How Do I Protect a Trademark or Copyright Internationally?

Domestic legal advice when looking abroad for your intellectual property

In an increasingly globalized world, more and more individuals and companies are engaged in international business. For those who rely on the value of their intellectual property (IP), this raises an important question: How does one protect them in a foreign country?

The answer? It depends. “From an international perspective, there's no such thing as an international copyright or an international trademark,” says Michael R. Graif, an IP attorney at Mintz in New York City. “But there are treaties”

Trademarks and copyrights operate very differently, as do patents, and how they’re treated varies from country to country. Below, you will find an overview of the most important things that you need to know about protecting a trademark or copyright in a foreign country.

Copyrights May Not Require Registration, But There Can Be Benefits

As explained by the U.S. Copyright Office, copyright protection in the United States is automatic; it applies from the first moment that a work is created. Similar rules apply in many countries around the globe. As such, while you may not need to register a copyright internationally, there can be considerable benefits to doing so.

Most countries are party to the Berne Convention, Graif notes, which provides international recognition of copyright rights. “So if I have a copyright in the United States, I can enforce it in the United States, but I can also enforce the same copyright in a different country that is party to the Berne Convention under that country's law,” he says. “You need a copyright registration in the U.S. in order to sue in federal court, and you have certain advantages with respect to damages for infringement if you register your copyright in the United States within three months of publication. You can then collect statutory damages.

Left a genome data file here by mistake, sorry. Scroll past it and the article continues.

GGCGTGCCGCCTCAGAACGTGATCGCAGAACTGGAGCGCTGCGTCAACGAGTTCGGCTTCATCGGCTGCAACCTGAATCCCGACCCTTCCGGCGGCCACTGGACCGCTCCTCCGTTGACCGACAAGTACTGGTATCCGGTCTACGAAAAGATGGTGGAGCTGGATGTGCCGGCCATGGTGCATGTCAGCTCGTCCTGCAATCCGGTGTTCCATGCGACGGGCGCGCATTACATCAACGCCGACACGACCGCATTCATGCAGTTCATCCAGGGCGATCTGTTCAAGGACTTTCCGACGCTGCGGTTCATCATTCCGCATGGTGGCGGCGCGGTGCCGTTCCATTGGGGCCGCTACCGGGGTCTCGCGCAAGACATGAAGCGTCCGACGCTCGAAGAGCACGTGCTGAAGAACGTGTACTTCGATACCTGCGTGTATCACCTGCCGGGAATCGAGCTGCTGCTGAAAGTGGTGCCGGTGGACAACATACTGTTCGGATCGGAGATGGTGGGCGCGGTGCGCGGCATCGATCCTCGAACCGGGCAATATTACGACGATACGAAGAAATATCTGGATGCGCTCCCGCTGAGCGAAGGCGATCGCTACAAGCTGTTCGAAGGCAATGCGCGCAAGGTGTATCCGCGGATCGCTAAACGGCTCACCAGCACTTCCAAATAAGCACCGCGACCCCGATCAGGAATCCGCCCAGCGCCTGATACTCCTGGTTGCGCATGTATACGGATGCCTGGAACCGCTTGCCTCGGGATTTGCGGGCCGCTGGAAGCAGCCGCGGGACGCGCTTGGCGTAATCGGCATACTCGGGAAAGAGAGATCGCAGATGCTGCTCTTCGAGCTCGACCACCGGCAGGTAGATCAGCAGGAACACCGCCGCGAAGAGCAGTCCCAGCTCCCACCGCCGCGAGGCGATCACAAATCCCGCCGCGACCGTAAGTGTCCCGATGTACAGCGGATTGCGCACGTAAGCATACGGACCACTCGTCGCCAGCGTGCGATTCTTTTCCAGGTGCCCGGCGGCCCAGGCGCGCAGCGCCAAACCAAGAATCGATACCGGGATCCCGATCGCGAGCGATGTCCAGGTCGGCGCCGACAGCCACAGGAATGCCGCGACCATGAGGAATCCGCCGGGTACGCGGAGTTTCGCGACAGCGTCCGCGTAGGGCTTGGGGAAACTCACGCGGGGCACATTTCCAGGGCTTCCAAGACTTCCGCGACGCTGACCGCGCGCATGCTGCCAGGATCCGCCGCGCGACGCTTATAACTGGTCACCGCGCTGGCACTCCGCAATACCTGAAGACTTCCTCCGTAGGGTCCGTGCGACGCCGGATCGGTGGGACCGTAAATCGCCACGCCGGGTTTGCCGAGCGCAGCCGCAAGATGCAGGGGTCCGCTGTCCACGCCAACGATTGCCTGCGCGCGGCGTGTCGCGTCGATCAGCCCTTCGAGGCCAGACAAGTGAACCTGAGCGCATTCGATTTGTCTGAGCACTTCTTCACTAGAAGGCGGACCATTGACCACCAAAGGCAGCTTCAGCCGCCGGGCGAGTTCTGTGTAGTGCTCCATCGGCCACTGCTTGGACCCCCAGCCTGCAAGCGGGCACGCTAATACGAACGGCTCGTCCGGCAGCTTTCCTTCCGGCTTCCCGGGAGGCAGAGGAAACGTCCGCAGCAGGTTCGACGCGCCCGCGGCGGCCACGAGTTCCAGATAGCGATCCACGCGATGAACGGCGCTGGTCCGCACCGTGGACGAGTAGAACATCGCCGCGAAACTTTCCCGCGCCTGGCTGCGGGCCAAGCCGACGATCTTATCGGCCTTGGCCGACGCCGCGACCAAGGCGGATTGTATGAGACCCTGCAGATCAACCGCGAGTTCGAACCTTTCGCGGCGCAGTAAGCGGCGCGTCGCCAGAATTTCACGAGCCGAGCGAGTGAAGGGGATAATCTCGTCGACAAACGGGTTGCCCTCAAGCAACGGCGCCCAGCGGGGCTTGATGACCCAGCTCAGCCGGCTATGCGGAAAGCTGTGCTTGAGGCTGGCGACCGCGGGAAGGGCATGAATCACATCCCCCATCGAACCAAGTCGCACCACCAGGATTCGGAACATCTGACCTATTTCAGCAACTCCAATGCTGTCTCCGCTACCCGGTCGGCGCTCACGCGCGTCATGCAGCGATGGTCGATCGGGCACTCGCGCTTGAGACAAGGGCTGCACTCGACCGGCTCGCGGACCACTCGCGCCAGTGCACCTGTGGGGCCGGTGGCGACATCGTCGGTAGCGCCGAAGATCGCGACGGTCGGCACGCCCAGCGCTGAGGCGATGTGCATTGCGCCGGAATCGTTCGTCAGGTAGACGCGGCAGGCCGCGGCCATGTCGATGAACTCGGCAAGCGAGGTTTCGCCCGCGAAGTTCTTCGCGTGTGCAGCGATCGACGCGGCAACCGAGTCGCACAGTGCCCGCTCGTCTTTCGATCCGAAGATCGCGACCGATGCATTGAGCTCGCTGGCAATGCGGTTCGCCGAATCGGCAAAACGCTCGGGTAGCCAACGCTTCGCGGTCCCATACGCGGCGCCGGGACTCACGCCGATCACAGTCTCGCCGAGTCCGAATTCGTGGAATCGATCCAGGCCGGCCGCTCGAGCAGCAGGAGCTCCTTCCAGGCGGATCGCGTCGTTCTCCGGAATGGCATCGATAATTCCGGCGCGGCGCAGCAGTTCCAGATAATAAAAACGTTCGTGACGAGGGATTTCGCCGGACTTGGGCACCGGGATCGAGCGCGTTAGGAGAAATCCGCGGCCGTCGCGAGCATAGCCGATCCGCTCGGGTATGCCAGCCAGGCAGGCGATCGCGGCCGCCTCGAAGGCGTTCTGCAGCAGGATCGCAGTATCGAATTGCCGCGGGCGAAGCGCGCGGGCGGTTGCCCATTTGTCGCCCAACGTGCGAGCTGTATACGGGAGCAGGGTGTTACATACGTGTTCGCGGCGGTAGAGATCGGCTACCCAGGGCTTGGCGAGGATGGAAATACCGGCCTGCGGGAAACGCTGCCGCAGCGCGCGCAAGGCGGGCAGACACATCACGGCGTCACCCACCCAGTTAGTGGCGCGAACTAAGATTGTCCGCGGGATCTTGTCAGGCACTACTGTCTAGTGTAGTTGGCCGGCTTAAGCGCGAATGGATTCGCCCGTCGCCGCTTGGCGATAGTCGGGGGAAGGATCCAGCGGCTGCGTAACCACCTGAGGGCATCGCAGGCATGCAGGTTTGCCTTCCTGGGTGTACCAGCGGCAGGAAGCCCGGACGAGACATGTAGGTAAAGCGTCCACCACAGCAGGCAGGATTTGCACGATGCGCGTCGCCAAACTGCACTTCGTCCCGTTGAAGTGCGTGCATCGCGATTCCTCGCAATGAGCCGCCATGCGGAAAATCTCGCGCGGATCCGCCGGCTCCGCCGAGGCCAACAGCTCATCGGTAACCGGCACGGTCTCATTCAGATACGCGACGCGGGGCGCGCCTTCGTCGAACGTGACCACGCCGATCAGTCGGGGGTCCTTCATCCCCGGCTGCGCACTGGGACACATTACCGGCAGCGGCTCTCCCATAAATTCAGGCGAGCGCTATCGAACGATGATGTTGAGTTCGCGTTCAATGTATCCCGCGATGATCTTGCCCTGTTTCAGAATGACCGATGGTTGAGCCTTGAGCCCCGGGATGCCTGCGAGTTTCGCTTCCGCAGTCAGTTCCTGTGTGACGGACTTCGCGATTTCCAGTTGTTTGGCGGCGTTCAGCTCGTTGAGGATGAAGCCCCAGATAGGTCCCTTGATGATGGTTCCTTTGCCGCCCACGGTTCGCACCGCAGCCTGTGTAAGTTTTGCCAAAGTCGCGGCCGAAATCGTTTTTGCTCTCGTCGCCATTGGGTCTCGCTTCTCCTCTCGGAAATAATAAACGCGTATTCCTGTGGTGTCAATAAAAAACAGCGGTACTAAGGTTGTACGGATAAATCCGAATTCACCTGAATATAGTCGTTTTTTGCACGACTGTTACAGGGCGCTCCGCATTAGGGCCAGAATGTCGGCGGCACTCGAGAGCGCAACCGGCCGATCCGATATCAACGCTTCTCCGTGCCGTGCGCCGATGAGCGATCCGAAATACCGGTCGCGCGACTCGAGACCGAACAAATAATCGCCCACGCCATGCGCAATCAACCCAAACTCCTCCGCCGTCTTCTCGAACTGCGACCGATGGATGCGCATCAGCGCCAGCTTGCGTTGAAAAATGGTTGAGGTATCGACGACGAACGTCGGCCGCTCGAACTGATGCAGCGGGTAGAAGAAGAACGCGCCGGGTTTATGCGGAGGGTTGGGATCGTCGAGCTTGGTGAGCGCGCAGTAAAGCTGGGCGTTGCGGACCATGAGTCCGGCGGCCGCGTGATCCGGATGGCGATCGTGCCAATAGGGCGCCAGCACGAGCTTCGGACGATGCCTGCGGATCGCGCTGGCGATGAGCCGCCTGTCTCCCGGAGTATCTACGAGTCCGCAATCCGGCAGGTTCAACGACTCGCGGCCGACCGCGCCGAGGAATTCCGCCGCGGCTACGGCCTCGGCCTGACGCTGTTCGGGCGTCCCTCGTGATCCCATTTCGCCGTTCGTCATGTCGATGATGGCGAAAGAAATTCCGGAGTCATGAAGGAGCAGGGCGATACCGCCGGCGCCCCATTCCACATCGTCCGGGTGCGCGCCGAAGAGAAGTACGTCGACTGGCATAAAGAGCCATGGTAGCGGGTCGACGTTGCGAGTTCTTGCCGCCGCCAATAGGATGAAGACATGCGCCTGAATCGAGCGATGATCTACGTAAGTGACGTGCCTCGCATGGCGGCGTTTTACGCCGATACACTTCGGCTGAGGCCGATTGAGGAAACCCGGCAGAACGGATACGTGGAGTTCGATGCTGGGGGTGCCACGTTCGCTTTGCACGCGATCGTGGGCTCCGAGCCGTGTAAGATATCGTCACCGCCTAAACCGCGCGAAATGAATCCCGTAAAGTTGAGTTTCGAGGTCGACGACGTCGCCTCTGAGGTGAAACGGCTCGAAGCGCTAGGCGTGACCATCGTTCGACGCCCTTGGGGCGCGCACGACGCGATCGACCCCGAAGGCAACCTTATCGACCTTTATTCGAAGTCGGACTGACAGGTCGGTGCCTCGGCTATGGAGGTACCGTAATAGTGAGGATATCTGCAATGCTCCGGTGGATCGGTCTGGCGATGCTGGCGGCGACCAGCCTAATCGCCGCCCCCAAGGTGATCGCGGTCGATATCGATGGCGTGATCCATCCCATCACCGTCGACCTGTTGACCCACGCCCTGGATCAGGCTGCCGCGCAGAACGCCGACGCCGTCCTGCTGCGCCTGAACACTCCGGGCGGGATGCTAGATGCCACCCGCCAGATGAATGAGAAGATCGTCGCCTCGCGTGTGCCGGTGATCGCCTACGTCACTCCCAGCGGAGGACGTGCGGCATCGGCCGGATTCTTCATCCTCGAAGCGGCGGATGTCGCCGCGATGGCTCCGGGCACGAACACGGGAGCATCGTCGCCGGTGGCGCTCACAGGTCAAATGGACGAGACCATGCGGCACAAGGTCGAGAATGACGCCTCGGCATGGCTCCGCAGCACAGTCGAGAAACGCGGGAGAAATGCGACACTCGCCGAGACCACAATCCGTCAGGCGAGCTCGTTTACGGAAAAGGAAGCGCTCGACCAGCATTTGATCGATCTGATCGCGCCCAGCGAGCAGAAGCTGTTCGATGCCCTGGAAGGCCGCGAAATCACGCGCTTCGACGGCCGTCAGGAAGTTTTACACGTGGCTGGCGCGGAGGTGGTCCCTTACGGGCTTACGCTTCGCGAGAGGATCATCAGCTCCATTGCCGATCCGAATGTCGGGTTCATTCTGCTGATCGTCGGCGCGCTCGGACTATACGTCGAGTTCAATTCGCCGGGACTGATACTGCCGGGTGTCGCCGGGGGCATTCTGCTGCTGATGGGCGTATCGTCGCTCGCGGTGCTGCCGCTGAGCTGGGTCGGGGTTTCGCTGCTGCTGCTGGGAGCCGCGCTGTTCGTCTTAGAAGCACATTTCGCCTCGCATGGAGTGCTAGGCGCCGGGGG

“Interestingly, foreigners do not have to register their copyright in the United States in order to sue, because the Berne Convention provides that they shouldn't have to go through formalities in order to enforce their copyright in the United States—even though the domestic party would. In the same manner, a U.S. entity or a U.S. copyright holder doesn't have to go through any formalities in any other country party to the Berne Convention in order to enforce their copyrights in another country.”

Trademarks are Territorial

Individuals and businesses that hold important intellectual property need to know that patent and trademark rights are fundamentally territorial. In other words, holders must file for protection in each individual country where protection is sought.

“There's no such thing as an internationally effective trademark, really,” Graif says. “There is something called the Madrid Protocol, which most countries are party to.”

Under the Madrid Protocol, trademark applicants in the United States have the ability to submit an international trademark registration that will be filed concurrently in more than 80 countries.  “You can file an international application through your home country's office, and it has to be based on an application or registration in your home country,” Graif says. “So if I have a U.S. application for a trademark and I want to file that same trademark application, I can file a Madrid Protocol application through the USPTO and designate the countries in which I want to file and pay all the fees to one office.”

If something happens with your base application within the first five years, Graif adds, your international protections could also be invalidated. “So I typically recommend that, if the U.S. mark is in the application stage and is not guaranteed to register, that clients file individually in the countries in which they want to protect and not use the Madrid Protocol because of that potential vulnerability.”

How an Experienced Intellectual Property Attorney Can Help

If you have questions about protecting your trademark or copyright in a specific foreign country, you should seek professional legal guidance. “It's difficult to navigate on one's own, but not impossible,” says Graif, “but I can't say I would recommend it.”

All international intellectual property issues must be dealt with on a case-by-case basis. What you will be required to do to protect your rights depends on the nature of your intellectual property and on the particular laws in the country or countries in which you are attempting to secure protection.

With many countries, there are well-established treaties in place. However, with other countries, including China, protecting trademarks, copyrights, or patents is more challenging. An experienced New York intellectual property attorney will be able to review your case and advise you on what you need to do to protect your rights. Do not assume that you are automatically protected simply because you registered intellectual property in the United States. 

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